I’m wrapping up my 2014 season in the Gunks, possibly for a long time. I’m hoping to do more traveling out west this coming year so my last day trip upstate filled me with nostalgia as I prepared to say “goodbye” for a little while.

Despite the cold temperatures, Kevin Riley and had the best two days. We raged the Mac Wall and began with the first pitch of Birdie Party (5.8). Birdie is one of my FAVORITE 8s in the Gunks. It’s one of those climbs I will do again and again because it’s so wildly fantastic and a solid climb at the grade. Kevin’s goal was to do Mother’s Day Party (5.10b), which has one of the most fun cruxes up high. The low crux is a little heady because if you fall, there is a ledge beneath you, but Kevin styled it with no problem.

Kevin Riley making the first moves on Mother’s Day (5.10b)

We moved on to Coexistence (5.10d), and I wanted to try climbing the entire thing on passive pro this time. I tiptoe-reached the largest stopper I had with me before clipping the pin. Through this overhang is the crux of the climb, and has always felt desperate to me. Feeling tired, I was unsure of pulling the roof but the universe smiled on me and I found a perfect knee bar rest. For as many times as I’ve climbed Co-Ex, I can’t believe I’d never found that damn rest before that day!

I used to hate this photo because I think I’m making a REALLY stupid face. Now I kind of love it. Also, I had no idea that my arms were that long. Photograph by Sam Cervantes

The next day was supposed to be slightly warmer with the promise of more sun. After breakfast at the Last Bite (Kevin said, “Your friend Scott knows how to make a mean egg.”), we moseyed over to the Nears.

The first time I’d ever toproped To Be or Not To Be (5.11R/5.12?) was in the spring with Scott Albright. I lowered to the ground and he said to me, “You blew the first crux.”

I said, “Yeah, I know.”

“You blew the first crux, but you sailed through the other two.”

The seed was planted and I knew I wanted it.

I’ve been talking about leading To Be someday. I talk a lot, though. “Someday” wasn’t a goal I had in mind, it was more like a passing thought. I never actually had the intention to lead it that day, but I was happy to run a few laps and play around with the gear beta. I climbed a few laps and when the climb started feeling good, I felt ready so we pulled the rope.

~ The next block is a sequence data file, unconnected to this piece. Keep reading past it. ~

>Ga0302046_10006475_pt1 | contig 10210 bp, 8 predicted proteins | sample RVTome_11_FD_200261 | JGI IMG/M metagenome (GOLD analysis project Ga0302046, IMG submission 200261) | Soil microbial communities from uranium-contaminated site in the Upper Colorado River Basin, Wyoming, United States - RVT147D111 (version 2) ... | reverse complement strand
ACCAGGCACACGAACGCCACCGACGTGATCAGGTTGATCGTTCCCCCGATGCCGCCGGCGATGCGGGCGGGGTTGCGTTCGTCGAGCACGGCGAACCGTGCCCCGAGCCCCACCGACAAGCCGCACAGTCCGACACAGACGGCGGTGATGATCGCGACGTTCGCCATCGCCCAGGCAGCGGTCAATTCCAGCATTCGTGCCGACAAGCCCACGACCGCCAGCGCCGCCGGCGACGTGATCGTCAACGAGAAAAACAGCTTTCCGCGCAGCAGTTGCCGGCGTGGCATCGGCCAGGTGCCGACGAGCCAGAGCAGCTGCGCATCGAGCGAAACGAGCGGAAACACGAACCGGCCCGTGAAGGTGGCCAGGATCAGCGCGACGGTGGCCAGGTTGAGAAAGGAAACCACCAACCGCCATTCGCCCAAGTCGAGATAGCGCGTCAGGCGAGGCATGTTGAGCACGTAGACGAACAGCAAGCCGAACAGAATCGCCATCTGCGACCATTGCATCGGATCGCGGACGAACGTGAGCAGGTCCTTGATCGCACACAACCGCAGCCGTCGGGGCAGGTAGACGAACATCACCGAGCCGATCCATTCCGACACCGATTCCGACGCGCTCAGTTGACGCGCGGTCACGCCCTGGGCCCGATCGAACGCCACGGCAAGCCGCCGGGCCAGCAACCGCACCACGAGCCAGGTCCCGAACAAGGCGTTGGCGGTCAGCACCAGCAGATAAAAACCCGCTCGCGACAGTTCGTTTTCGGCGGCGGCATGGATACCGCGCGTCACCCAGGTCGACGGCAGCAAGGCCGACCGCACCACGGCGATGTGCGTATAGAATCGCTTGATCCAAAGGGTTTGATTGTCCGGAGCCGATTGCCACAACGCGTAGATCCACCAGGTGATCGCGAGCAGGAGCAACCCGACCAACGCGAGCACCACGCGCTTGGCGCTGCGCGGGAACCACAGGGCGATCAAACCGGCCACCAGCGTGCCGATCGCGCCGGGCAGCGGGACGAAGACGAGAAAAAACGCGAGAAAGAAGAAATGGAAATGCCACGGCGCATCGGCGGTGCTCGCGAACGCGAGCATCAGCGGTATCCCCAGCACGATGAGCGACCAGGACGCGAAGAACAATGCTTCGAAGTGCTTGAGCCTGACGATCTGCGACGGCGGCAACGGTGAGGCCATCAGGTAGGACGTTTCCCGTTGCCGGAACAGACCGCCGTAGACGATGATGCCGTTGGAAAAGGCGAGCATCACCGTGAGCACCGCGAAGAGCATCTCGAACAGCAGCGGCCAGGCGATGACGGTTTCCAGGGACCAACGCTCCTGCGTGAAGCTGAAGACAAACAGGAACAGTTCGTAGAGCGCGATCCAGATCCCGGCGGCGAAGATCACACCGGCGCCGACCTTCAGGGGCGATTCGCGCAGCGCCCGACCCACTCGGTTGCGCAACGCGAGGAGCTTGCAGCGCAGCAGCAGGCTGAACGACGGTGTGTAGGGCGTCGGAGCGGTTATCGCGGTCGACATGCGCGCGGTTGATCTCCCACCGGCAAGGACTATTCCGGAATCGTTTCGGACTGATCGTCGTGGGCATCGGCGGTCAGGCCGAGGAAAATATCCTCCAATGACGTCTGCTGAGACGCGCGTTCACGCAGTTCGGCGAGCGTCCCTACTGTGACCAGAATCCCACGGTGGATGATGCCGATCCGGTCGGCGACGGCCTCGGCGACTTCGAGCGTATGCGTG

Moments after I’d tied into the rope, I was suddenly questioning whether or not this was something I should try. It was a fleeting hesitation. At the end of the day, I told Kevin that I would have been okay with walking away if I didn’t think I could do it safely.

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Taking toprope laps on To Be or Not To Be (5.12a). Photograph by Sam Cervantes

To Be has three cruxes all together and one nasty run out with ground fall potential. The last piece of gear before the bear hug was amazingly bomber and, with the reassurance that Kevin could run backward pretty fast if I blew it, I took a series of huge breaths. My hands reached behind me in my chalk bag and I crushed a few pebbles of chalk between my fingers.

My movement was exactly what I’d rehearsed earlier. My head was clear from any thoughts and I just kept moving upward. I didn’t think about the gear below. I didn’t think about the step up high move, I just did it. I slapped high with my right hand—and for a moment, I was unsure if it stuck or not—and crimped with my left.

I kept moving. Up and up and up. Plugged a piece, held on tightly to a rail to plug in one more for security. Then, out of nowhere, all of the thoughts came rushing back. “I AM SO PUMPED OUT OF MY MIND!” I thought. I tried to ignore it and took what little rest I could, then shot out to my right to an edge. Finally, I reached that perfect foot to stand up on. And another. And another. Then came the last crimp. And then a good crimp. When I got to the chains, I felt like screaming at the top of my lungs.

How I felt when I clipped the draws (except I didn’t bend the time and space continuum)

It’s undeniably in our nature to want to do things that we’re good at. The problem is getting too comfortable and never pushing past boundaries we create. I’ve spent so much time in my comfort zone, nesting away. As I end my season in the Gunks, what I’ve learned is that calculated risks are ok. Being willing to take certain risks, providing that they are calculated in your favor, and with the acknowledgement that sometimes, things don’t go as planned, is all a part of rock climbing. Being willing to take risks is necessary in order to try–and I think that there is more success in trying something (and possibly failing) than in any send, any day.


Cover photograph courtesy of Sam Cervantes.

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